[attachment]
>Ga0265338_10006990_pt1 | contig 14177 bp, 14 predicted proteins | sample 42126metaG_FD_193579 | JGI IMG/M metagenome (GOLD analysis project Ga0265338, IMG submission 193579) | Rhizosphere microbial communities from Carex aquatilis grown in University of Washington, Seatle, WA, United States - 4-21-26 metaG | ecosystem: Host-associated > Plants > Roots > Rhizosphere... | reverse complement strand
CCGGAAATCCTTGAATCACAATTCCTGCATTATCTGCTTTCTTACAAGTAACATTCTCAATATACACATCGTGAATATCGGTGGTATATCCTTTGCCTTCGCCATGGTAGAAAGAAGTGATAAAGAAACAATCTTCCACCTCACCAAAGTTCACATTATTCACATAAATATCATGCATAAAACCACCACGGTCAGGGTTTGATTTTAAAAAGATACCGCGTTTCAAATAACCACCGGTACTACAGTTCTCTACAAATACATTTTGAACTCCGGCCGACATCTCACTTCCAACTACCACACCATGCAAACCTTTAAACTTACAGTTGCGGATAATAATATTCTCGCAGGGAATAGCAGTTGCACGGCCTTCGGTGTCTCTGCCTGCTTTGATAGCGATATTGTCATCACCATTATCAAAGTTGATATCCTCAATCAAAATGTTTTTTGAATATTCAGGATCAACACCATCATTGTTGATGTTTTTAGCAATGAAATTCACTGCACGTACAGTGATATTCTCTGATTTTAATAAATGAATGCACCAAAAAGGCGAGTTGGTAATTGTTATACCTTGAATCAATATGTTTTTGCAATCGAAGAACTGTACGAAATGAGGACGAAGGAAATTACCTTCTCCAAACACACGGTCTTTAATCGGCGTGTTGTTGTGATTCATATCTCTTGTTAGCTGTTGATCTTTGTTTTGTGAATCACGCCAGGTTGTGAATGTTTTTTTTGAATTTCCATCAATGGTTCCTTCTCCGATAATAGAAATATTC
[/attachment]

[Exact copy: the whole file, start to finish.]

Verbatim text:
>Ga0265338_10006990_pt1 | contig 14177 bp, 14 predicted proteins | sample 42126metaG_FD_193579 | JGI IMG/M metagenome (GOLD analysis project Ga0265338, IMG submission 193579) | Rhizosphere microbial communities from Carex aquatilis grown in University of Washington, Seatle, WA, United States - 4-21-26 metaG | ecosystem: Host-associated > Plants > Roots > Rhizosphere... | reverse complement strand
CCGGAAATCCTTGAATCACAATTCCTGCATTATCTGCTTTCTTACAAGTAACATTCTCAATATACACATCGTGAATATCGGTGGTATATCCTTTGCCTTCGCCATGGTAGAAAGAAGTGATAAAGAAACAATCTTCCACCTCACCAAAGTTCACATTATTCACATAAATATCATGCATAAAACCACCACGGTCAGGGTTTGATTTTAAAAAGATACCGCGTTTCAAATAACCACCGGTACTACAGTTCTCTACAAATACATTTTGAACTCCGGCCGACATCTCACTTCCAACTACCACACCATGCAAACCTTTAAACTTACAGTTGCGGATAATAATATTCTCGCAGGGAATAGCAGTTGCACGGCCTTCGGTGTCTCTGCCTGCTTTGATAGCGATATTGTCATCACCATTATCAAAGTTGATATCCTCAATCAAAATGTTTTTTGAATATTCAGGATCAACACCATCATTGTTGATGTTTTTAGCAATGAAATTCACTGCACGTACAGTGATATTCTCTGATTTTAATAAATGAATGCACCAAAAAGGCGAGTTGGTAATTGTTATACCTTGAATCAATATGTTTTTGCAATCGAAGAACTGTACGAAATGAGGACGAAGGAAATTACCTTCTCCAAACACACGGTCTTTAATCGGCGTGTTGTTGTGATTCATATCTCTTGTTAGCTGTTGATCTTTGTTTTGTGAATCACGCCAGGTTGTGAATGTTTTTTTTGAATTTCCATCAATGGTTCCTTCTCCGATAATAGAAATATTC